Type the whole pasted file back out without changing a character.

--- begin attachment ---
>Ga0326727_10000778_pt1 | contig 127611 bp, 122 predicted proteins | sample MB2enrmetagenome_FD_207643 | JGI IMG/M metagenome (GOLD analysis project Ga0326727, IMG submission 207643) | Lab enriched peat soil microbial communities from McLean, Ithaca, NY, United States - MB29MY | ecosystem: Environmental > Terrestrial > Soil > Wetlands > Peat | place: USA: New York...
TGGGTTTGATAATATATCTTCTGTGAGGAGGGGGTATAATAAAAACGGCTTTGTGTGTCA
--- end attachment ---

>Ga0326727_10000778_pt1 | contig 127611 bp, 122 predicted proteins | sample MB2enrmetagenome_FD_207643 | JGI IMG/M metagenome (GOLD analysis project Ga0326727, IMG submission 207643) | Lab enriched peat soil microbial communities from McLean, Ithaca, NY, United States - MB29MY | ecosystem: Environmental > Terrestrial > Soil > Wetlands > Peat | place: USA: New York...
TGGGTTTGATAATATATCTTCTGTGAGGAGGGGGTATAATAAAAACGGCTTTGTGTGTCA